Senate Panel Greenlights Absolute Divorce BillA Senate panel has granted approval to Senate Bill 2443, the Dissolution of Marriage Act.by Em Cruz . Published Sep 20, 2023
Senate Bill No. 2443, also known as the "Dissolution of Marriage Act," has gained the endorsement of the Senate Committee on Women, Children, Family Relations, and Gender Equality. The legislation, consolidated and authored by Senators Risa Hontiveros, Raffy Tulfo, Robin Padilla, Pia Cayetano, and Imee Marcos, has also received the support of Senate President Pro Tempore Loren Legarda, Senate Minority Leader Aquilino "Koko" Pimentel III, and Senators Grace Poe and Joseph Victor "JV" Ejercito, as indicated in Committee Report No. 124.
This proposed law expands the grounds for dissolving a marriage and introduces the concept of divorce in the Philippines. Under its provisions, either spouse or both may seek a judicial decree of absolute divorce based on specific criteria:
- Five years of separation, continuous or intermittent, without a judicial decree of separation, provided that the spouses are legally separated by judicial decree under Article 55 of the Family Code of the Philippines. In this case, a two-year period from the issuance of the decree of legal separation will suffice.
- The commission of the crime of rape by one spouse against the other, whether before or after the marriage.
- Physical violence or grossly abusive behavior, with the exception of lesbianism and homosexuality, unless either or both spouses commit marital infidelity.
- A final decree of absolute divorce obtained in a foreign jurisdiction by any Filipino citizen, regardless of their spouse's nationality.
- Irreconcilable marital differences or an irreparable breakdown of the marriage, despite earnest efforts at reconciliation, with a 60-day cooling-off period.
- A marriage annulment or dissolution sanctioned by a church or religious entity, or a marriage termination authorized by traditional customs and practices recognized by indigenous cultural communities or indigenous peoples to which the parties belong.
Additionally, the bill stipulates that the court must determine child support in accordance with relevant Family Code provisions. Spousal support is also provided, with the caveat that the spouse responsible for the divorce is not entitled to such support.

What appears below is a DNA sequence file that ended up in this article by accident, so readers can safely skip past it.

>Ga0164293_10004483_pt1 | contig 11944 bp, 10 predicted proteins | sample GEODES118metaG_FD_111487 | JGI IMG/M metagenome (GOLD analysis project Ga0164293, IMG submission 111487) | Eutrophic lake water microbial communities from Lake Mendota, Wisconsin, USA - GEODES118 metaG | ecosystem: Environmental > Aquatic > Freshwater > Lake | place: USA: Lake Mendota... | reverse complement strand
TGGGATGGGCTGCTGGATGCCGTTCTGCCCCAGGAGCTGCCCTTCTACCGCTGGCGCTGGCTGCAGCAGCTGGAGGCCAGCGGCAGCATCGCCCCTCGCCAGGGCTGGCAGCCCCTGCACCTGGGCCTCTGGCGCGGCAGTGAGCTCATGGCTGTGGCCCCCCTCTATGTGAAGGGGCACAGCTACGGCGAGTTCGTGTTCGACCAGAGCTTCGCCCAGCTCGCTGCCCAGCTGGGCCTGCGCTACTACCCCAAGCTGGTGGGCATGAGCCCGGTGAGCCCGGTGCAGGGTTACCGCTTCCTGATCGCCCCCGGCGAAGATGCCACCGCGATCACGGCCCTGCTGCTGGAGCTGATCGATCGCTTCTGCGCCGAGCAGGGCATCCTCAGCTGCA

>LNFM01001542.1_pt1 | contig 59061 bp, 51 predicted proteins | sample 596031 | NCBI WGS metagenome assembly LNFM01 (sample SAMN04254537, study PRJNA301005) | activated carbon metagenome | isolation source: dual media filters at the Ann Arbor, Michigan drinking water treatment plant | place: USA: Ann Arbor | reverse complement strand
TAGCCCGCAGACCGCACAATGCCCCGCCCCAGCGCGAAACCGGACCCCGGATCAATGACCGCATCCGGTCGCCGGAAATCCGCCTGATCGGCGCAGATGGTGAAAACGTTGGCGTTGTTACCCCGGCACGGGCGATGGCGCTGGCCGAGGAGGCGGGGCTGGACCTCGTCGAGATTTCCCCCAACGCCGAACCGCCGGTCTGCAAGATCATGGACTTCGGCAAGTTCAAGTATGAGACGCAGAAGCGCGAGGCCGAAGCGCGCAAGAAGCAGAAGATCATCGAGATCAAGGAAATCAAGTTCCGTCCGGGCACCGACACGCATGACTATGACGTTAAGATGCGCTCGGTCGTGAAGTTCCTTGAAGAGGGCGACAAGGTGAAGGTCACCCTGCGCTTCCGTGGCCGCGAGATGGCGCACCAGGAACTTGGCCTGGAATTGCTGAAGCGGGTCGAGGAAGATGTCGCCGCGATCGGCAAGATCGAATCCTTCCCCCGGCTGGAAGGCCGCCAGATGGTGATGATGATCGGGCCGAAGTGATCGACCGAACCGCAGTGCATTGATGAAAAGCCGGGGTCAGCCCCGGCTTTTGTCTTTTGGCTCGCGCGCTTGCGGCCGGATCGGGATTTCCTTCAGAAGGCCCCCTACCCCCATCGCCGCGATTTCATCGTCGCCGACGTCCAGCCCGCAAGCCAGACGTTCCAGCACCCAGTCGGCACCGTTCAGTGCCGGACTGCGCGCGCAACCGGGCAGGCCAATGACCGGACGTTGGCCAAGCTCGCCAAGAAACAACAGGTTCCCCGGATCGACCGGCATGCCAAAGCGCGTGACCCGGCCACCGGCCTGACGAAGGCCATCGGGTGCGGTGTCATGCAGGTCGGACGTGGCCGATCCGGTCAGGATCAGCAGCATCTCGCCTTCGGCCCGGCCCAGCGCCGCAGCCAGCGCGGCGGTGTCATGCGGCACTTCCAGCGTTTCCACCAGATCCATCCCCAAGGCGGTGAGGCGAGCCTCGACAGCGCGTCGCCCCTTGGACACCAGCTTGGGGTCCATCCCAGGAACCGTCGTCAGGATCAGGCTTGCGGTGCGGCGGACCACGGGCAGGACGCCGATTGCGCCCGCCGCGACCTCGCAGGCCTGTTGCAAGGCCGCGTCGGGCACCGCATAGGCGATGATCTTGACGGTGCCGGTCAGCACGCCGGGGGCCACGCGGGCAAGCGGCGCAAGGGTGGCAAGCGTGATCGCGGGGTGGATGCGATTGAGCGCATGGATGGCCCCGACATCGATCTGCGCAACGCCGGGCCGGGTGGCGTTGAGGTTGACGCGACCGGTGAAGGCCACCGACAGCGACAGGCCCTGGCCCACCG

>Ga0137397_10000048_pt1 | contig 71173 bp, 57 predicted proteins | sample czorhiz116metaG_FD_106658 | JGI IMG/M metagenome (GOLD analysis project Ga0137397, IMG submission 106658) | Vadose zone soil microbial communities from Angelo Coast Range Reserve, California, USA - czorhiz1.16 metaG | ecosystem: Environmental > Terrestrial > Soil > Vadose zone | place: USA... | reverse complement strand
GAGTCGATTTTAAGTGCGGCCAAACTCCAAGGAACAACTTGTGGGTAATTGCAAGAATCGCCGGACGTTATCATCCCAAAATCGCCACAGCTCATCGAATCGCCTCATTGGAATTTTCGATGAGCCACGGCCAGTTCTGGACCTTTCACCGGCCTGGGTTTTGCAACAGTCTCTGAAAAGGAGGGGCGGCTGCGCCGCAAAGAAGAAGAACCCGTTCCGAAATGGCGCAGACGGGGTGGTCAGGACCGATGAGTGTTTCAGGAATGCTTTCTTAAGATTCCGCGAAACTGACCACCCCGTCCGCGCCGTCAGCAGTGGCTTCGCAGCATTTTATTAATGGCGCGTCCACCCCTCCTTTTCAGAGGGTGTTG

In accordance with this proposed legislation, failure to comply with court-ordered child support and/or spousal support may result in penalties, including imprisonment and fines ranging from P100,000 to not more than P300,000, in addition to unpaid support with compounding legal interest from the date of default until full payment.
The bill further outlines procedures for reconciliation under specific circumstances, invoking Articles 64, 65, and 66 of the Family Code of the Philippines. Moreover, it is noteworthy that the House of Representatives had already approved their version of the absolute divorce bill during the previous year.
Divorce in the country
The issue of legitimizing divorce in the country has been a long-standing one. A bill that allows for more affordable divorce (substituted House Bills 116, 1062, 2380, and 6027) was approved last 2018. A divorce bill (Senate Bill No. 2134) filed by Senator Risa Hontiveros filed on January 19, 2019 did not garner much support, leading to its re-filing on July 10, 2019.ADVERTISEMENT - CONTINUE READING BELOW
To learn more about what parents think about divorce, please explore the following links:
- Rethinking Divorce: Why It Should Be an Available Option for Those Who Need It'
- 'Mabigyan Man Lang Ng Freedom At Voice Ang Mga Inabuso': Moms Weigh In On Divorce Bill
- Is The Filipino Family Ready For Divorce?
- What's The Difference Between Divorce, Annulment, Legal Separation, And Nullity Of Marriage?
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